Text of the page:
The other day I had this pop up on my Facebook page: “Aditi will die at the age of 96.” It got me furious. Not that I didn’t want my moon-faced friend to live that long; the point was that she was sitting in Pune’s German Bakery last Valentine’s Day, on the table that had a bomb under it, and had lost a painful battle to death. That nerd Zuckerberg had no right to remind me of that with a rude, impossible prediction like that. I closed the window with an agitated left click and started to look for distraction on YouTube.
But it didn’t leave me; and I wanted to know how the update appeared. I logged back in.
Ten minutes is long enough for a mob reaction in the virtual world. By now I had a furious couple of supporters who wanted to know what had effected the update. But what surprised me was the five ‘Likes’ the post had got. Just why would you like to be reminded of how the prettiest girl in the world had fallen victim to a terrorist act, an act we escapists-by-default think always happens in a place called somewhere else.
And then a comment appeared, by some Jyoti: “I told you Aadu, you cannot die before me. See, I have proof now J” Another one: “And you thought you could hide, Aditi… hunh. Gotch ya!” A mini deluge followed. It was as if at least 15 of her adult friends actually thought she was alive, or were deluding themselves to believe the Net had made it to Heaven (or wherever angels go back to).
There is this religious belief about life after death, but I was sure Facebook was the last means spirits would register their presence through. This was ineffable. Why aren’t these kids angry at this, I thought, and called Aditi’s BFF Bindiya.
She wasn’t surprised. In fact it was she who had the password and had taken a quiz that claims to tell your longevity based on your choice of colour and nightclub. The quiz thought she was Aditi. “This is so damn stupid. She is dead, you know,” I snapped. “Shut up! You don’t have to tell me that,” she snapped back, yelling as I appeared to utter another word, “This is my way of keeping her alive. Go to hell if you don’t like it.” Bang!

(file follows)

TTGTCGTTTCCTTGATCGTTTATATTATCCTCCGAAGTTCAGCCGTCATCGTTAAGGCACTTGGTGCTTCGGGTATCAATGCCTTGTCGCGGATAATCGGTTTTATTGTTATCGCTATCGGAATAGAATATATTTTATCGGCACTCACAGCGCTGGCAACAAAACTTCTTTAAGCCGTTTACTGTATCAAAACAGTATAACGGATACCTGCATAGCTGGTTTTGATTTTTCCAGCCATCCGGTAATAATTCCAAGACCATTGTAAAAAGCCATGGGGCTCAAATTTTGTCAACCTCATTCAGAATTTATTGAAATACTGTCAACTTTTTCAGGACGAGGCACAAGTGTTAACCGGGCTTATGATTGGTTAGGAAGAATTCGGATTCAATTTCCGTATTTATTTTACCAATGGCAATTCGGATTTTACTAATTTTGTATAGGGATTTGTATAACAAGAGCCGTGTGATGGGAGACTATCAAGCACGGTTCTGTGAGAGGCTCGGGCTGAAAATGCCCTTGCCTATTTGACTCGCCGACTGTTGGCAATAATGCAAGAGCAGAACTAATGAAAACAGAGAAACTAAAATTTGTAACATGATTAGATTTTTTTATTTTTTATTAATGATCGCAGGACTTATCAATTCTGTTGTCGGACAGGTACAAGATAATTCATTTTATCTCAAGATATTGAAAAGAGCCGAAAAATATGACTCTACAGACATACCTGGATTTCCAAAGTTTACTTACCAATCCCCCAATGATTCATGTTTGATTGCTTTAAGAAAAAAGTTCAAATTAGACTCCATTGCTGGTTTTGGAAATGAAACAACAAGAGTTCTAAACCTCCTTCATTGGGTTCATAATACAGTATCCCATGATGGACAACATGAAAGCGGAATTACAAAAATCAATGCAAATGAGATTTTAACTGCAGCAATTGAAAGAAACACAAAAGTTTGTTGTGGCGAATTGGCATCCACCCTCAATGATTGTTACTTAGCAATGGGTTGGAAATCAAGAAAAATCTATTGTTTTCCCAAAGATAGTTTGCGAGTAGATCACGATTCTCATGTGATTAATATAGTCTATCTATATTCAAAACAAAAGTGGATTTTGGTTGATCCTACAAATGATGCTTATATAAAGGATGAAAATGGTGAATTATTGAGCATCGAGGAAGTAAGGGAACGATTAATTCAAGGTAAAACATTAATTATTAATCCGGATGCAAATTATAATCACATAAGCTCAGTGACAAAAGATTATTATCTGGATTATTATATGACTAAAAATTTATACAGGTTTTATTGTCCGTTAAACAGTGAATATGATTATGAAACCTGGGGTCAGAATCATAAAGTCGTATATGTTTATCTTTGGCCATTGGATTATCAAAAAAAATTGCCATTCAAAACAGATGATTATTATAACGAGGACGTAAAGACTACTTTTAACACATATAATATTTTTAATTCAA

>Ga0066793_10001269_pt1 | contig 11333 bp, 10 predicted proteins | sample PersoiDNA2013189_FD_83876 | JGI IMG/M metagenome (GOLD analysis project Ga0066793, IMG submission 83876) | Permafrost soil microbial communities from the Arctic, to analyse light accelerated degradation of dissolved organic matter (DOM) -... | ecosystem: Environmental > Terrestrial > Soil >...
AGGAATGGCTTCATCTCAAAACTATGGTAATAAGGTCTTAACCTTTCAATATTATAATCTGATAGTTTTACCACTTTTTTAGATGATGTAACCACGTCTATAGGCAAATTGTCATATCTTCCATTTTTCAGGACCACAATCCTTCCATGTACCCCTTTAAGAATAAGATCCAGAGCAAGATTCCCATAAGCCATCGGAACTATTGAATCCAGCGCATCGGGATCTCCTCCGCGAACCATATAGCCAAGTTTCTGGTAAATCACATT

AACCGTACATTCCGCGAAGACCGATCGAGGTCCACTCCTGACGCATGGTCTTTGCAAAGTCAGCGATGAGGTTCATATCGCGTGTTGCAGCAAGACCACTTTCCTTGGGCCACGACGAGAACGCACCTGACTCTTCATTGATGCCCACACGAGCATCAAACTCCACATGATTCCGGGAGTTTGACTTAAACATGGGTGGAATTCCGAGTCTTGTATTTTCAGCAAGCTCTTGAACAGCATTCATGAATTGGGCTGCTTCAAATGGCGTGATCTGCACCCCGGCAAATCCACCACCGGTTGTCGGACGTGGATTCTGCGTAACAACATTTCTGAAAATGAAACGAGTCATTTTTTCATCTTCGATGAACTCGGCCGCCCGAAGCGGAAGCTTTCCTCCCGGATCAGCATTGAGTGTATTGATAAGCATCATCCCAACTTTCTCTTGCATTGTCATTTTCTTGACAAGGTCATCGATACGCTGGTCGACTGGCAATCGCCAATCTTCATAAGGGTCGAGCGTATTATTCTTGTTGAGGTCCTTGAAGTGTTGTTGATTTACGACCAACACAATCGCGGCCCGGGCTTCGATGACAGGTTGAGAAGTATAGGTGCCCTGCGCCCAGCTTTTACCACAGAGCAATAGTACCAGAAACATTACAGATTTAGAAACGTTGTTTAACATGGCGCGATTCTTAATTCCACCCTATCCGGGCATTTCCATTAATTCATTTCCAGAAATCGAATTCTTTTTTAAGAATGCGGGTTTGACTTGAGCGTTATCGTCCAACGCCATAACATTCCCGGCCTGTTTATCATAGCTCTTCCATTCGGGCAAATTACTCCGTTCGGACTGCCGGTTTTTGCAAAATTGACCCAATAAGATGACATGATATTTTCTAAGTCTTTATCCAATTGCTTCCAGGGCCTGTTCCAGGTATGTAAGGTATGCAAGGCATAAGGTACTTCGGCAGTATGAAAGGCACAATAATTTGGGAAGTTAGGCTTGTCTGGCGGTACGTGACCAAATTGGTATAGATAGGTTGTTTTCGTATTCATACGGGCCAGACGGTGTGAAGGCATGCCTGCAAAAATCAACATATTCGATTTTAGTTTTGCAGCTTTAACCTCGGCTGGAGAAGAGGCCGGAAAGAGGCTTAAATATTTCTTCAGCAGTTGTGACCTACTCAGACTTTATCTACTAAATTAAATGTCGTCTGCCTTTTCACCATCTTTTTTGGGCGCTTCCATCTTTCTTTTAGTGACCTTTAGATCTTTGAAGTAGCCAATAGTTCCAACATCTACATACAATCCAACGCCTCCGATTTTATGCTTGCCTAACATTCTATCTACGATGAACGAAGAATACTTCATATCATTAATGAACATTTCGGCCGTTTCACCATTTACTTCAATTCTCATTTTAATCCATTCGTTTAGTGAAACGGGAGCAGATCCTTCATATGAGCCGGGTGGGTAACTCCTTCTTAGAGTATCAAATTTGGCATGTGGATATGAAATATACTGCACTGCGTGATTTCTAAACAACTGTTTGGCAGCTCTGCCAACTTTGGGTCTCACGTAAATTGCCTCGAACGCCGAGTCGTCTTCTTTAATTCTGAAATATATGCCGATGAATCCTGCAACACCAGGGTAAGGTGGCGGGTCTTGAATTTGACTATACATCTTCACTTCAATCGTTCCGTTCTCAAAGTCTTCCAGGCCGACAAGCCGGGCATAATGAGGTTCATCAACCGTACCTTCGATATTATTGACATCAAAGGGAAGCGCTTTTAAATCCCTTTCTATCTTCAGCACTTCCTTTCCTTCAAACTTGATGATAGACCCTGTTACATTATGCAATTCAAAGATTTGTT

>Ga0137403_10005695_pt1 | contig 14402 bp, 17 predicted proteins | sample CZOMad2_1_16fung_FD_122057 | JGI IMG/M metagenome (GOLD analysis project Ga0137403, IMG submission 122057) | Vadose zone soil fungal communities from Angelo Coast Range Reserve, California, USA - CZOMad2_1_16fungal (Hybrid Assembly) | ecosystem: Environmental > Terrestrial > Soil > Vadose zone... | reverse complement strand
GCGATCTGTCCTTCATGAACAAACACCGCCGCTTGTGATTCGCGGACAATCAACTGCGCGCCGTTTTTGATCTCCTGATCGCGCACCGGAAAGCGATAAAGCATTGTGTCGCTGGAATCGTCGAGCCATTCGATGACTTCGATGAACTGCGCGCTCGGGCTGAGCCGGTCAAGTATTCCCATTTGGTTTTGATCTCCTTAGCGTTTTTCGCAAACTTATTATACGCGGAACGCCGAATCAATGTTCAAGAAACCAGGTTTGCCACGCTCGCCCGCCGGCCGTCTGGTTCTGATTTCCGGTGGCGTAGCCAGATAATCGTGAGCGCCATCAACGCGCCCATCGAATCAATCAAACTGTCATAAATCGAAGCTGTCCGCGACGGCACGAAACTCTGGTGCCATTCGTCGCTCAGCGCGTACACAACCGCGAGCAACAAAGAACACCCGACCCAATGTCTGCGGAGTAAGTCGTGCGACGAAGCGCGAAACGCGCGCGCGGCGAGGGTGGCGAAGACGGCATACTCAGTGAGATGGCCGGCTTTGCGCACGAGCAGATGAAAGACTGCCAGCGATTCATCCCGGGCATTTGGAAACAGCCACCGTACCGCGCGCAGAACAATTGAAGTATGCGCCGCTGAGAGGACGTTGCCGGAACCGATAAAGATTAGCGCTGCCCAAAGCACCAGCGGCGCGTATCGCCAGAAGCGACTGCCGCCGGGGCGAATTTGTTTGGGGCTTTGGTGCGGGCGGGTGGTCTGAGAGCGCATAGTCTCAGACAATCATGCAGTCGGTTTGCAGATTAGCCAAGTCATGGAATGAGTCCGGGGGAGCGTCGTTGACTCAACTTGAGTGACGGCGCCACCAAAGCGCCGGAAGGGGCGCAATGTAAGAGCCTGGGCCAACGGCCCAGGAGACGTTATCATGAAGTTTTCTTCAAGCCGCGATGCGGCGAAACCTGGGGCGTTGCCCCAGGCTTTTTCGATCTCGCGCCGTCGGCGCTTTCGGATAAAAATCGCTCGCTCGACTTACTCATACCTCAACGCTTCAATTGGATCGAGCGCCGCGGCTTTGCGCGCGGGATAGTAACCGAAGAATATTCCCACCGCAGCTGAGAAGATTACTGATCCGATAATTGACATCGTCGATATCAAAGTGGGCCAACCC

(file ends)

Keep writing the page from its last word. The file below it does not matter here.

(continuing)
A non-believer, I was shaken out of reality. Her argument made me argue with myself for at least 15 minutes. But I lost to the romantic inside me. That non-cynic Me said why not try the delusion, and I picked up the mouse.
Simer had succumbed long ago to a concoction of urban angst and pressures modern day jobs bring. But I figured the noose he had put around his neck, had failed to snuff out his being. His Facebook profile page had a cow he had ‘won’ for his Farmville. Pink, she was mooing; maybe she knew something I didn’t. Obviously he too had a friend keeping him alive, but it was surreal. I posted a belated birthday wish for him.
I moved on to Arpan’s page. “Now here’s a guy who knows how to have fun,” I thought. The editor in me rapped me on the knuckles, “Wrong tense! He knew, not knows.” But Facebook didn’t agree. The page had updates; it told me Arpan -- who in the real world had been shot in a fatal mishap -- had downed a virtual double martini last night, as an animated Deep Throat Debby gave him a lap dance.
I couldn’t resist a smile, then a chuckle, and then I burst out laughing, tears blurred my view as I thought: Some people just don’t change, and will not die, at least not as long as this wonderful Other World exists.
An atrociously edited version of this piece appeared in HT dated December 20, 2010.